W3C WCAG 2.2 is on its way with interesting additions!

globe with social media icons.

For those interested in web content accessibility the WCAG 2.2 guidelines will have some newly added Success Criteria (SGs) that will build on WCAG 2.1 when they are published in September 2022. The additions aim to tackle some of the latest barriers found in various web services. It is not easy with multifactor authentication changes, dynamic data driven pages and the different types of web and mobile apps.

Ensuring the maintenance of conformance levels and checking for potential accessibility issues has become harder. If you are someone who spends time evaluating web content and have become reliant on the automated checkers, it is worth being aware of their limitations! Watch out for the automated results that give you a 90 -100% score! Can they reach the parts of multi-factor authentication that we have to use? Are they including visual focus checks to track when keyboard access is hidden? Just two of the many issues that can catch us out.

Web Content Accessibility Guidelines (WCAG) 2.2 W3C Editor’s Draft (25 August 2022) – the full document

The following Success Criteria are new in WCAG 2.2:

Of all the new Success Criteria it is felt that Visual Focus is not always understood but its links with keyboard accessibility have alwys been important. WebAim talk about focus indicators and provide several tips on the subject before linking out to an  ARIA authoring practices document written by the W3C Web Accessibility Initiative (WAI) team that may help developers. WAI also offer advice about mobile accessibilitiy checks.

help keyboar button

Finally the Bureau of Internet Accessibility have provided a blog on 5 Quick Ways to Check Your Site Against New WCAG 2.2 Standards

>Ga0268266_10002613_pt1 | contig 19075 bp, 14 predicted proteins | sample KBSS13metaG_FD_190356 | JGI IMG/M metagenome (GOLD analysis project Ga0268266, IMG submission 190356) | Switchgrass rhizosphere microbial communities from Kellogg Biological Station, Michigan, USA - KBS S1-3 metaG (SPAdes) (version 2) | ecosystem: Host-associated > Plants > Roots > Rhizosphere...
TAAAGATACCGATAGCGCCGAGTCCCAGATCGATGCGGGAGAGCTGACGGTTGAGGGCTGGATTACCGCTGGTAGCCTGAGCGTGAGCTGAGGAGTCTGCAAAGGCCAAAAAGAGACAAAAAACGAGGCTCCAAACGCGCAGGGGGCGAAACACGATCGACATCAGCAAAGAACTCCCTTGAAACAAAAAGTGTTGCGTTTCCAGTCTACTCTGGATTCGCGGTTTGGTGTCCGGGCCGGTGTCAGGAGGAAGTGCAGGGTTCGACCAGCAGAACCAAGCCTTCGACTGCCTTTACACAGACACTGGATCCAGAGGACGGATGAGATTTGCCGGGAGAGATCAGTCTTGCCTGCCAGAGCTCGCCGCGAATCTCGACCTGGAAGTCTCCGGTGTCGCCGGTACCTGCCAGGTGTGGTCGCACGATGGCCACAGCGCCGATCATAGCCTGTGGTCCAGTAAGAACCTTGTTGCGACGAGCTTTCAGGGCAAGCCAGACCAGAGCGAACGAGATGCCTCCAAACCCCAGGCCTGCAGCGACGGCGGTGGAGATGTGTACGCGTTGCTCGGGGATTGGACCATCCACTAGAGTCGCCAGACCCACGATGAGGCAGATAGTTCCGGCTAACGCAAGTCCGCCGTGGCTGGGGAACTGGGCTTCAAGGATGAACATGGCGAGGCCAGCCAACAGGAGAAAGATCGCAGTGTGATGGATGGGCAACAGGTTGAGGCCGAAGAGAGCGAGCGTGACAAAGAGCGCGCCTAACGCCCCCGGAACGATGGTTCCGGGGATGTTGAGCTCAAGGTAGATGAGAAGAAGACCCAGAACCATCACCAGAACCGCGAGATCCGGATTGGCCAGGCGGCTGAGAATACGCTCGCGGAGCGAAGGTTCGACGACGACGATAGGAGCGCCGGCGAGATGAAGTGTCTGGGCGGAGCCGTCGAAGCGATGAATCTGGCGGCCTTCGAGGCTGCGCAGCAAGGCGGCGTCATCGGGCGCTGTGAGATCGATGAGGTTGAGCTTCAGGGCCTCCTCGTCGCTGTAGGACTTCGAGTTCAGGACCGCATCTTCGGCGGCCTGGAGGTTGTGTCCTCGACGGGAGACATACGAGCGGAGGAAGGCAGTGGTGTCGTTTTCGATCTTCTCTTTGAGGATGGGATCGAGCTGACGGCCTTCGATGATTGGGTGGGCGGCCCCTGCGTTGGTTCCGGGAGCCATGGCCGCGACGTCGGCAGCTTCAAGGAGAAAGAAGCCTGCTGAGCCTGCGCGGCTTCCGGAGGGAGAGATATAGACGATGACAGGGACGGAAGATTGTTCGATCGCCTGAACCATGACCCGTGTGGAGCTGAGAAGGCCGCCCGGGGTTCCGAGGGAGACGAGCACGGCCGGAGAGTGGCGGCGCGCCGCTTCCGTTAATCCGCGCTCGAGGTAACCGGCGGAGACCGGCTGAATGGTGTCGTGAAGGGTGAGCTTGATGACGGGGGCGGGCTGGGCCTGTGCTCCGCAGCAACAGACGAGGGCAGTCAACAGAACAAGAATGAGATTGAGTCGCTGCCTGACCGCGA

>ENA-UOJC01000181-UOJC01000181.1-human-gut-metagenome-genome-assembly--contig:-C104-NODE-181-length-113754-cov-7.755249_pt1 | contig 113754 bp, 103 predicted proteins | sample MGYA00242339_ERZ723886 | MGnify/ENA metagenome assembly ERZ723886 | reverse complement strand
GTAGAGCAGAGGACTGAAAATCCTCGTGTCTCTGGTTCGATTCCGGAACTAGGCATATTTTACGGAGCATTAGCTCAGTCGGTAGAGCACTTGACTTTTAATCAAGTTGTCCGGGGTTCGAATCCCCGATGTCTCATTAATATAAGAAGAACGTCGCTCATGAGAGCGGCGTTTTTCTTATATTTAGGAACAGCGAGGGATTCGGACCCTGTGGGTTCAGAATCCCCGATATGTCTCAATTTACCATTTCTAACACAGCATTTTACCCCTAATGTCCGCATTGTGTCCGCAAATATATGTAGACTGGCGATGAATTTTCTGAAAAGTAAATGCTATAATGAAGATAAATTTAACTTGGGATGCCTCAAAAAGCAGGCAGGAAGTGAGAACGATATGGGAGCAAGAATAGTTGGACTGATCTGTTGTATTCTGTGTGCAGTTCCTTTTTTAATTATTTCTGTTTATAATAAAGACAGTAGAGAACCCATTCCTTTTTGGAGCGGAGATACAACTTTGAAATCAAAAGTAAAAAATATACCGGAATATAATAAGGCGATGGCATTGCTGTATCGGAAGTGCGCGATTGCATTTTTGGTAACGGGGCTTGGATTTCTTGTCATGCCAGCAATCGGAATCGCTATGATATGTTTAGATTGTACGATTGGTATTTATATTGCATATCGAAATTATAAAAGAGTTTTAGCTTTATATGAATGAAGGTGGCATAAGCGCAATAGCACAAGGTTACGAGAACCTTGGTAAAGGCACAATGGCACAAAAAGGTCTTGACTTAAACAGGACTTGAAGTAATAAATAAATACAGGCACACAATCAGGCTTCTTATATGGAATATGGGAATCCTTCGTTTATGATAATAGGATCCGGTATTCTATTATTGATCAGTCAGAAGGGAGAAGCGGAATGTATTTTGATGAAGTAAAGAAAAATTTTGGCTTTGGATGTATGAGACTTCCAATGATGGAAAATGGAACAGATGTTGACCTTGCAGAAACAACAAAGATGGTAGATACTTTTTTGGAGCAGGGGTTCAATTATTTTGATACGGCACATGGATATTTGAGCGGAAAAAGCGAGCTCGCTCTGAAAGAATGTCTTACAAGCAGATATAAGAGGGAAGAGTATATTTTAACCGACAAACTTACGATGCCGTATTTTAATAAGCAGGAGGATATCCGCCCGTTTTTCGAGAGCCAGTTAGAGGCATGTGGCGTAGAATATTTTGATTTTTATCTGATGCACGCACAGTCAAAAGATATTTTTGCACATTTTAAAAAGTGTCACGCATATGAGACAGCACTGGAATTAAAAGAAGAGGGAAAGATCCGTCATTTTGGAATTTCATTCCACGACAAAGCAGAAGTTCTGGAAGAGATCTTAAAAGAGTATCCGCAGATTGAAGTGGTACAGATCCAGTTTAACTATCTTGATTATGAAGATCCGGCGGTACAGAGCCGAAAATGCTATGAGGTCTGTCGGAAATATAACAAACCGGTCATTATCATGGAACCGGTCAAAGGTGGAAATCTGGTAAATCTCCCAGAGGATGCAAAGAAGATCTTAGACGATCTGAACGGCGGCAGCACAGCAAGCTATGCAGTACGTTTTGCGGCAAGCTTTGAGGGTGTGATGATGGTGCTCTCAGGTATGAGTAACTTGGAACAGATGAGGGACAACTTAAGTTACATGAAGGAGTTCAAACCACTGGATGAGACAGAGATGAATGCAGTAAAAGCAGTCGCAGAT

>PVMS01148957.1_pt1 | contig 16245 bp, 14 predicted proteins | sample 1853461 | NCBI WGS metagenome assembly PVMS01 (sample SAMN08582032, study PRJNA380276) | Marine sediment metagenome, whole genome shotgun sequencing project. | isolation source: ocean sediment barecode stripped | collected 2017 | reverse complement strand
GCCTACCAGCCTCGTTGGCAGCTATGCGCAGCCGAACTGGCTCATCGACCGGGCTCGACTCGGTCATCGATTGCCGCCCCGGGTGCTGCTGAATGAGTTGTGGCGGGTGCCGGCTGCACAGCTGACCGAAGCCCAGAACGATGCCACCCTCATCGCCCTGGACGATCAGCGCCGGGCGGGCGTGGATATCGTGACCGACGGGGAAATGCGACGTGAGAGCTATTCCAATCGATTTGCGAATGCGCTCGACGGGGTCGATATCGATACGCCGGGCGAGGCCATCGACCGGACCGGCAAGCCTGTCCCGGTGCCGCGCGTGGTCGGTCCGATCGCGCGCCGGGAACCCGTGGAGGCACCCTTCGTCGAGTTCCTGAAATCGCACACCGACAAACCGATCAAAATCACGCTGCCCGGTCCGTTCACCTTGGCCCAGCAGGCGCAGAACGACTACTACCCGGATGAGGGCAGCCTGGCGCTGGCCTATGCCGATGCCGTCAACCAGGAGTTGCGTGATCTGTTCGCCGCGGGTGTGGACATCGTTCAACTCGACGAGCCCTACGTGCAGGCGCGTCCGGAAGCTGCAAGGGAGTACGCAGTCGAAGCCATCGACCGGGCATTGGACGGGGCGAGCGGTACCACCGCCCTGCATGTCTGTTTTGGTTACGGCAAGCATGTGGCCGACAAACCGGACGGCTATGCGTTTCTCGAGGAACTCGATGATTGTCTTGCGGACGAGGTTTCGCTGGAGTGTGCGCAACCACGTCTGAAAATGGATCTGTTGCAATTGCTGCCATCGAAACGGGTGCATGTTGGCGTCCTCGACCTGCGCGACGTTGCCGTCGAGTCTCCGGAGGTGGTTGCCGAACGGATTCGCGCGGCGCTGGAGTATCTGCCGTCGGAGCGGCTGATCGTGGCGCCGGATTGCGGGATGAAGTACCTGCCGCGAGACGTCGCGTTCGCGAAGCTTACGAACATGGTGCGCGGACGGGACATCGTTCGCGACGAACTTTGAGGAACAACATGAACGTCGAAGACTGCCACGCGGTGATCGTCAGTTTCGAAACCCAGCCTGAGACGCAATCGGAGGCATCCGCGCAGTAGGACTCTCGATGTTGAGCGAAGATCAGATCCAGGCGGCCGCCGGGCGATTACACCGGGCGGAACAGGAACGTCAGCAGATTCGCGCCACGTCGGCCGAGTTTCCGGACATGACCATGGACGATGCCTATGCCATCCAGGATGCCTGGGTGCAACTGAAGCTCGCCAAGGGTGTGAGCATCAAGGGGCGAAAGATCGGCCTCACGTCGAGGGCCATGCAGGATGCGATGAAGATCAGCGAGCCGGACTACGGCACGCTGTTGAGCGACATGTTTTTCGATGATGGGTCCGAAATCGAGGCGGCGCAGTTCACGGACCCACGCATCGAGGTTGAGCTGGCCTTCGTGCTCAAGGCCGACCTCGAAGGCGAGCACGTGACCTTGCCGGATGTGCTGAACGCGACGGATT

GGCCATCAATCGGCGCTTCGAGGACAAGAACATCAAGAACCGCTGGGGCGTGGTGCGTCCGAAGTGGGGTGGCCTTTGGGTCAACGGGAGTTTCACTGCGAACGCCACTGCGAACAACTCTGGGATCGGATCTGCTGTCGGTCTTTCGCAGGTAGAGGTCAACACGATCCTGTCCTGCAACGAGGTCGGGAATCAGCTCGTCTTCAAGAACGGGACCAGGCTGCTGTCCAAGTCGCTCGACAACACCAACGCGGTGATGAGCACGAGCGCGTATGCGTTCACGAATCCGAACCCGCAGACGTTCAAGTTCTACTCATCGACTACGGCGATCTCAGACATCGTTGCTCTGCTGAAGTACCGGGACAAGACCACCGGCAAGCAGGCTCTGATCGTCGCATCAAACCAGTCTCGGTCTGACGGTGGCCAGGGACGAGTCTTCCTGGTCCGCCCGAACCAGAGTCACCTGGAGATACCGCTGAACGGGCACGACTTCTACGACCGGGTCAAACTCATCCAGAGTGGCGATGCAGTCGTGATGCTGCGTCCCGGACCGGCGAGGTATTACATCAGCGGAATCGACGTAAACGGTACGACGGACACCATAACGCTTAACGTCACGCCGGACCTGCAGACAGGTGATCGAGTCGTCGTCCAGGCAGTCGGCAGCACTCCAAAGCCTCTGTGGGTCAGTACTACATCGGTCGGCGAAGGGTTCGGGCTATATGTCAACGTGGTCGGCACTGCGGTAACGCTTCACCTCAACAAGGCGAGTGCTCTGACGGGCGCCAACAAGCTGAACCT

TPGi also offer the ” new SCs in WCAG 2.2, describing their requirements in plain language, and discussing how to meet them.”

Multifactor Authentication update WCAG 2.2

laptop with login and password

On January 13th, 2022, a W3C Editor’s draft of the Web Content Accessibility Guidelines (WCAG) 2.2 was published on GitHub. Among several updates and new items, it includes processes for making multifactor Authentication more accessible and easier to use. Systems for auto-filling are allowed, as well as copy and paste, so that one does not have always depend on remembering passwords. Email links and text messages are included for those happy with using other applications and devices.

This is welcome help for aspects of multifactor authentication that were described in a previous blog, even though the requirement is not at the hoped for top level. However, it has been set at Level AA, so hopefully this new Success Critera will still be offered by web services later this year. As was mentioned in August 2021, passing the check is based on overcoming what is called the cognitive function test

“A task that requires the user to remember, manipulate, or transcribe information. Examples include, but are not limited to:

  • memorization, such as remembering a username, password, set of characters, images, or patterns. The common identifiers name, e-mail, and phone number are not considered cognitive function tests as they are personal to the user and consistent across websites;
  • transcription, such as typing in characters;
  • use of correct spelling;
  • performance of calculations;
  • solving of puzzles. ” (WCAG 2.2)

It should be pointed out that this draft has yet to be approved, but WCAG have set June 2022 as the date for publication.

As an aside, there is no mention regarding the impact of biometrics (such as facial or finger print recognition) in the WCAG document, which can also be used to support access to web services, but are not available on all devices. These systems do not suit all users, and if passwords are not used as part of a login process these could present another type of barrier.

Time-based one-time passwords (TOTPs) can also cause problems when they have a very short period of use (30 seconds) and a person may fail to complete the action several times and then has to take a break. A January 2022 review by PC Mag UK highlighted the fact that Authenticator apps can offer better security, when compared to text messages (SMS). Some have desktop options that may also be more accessible.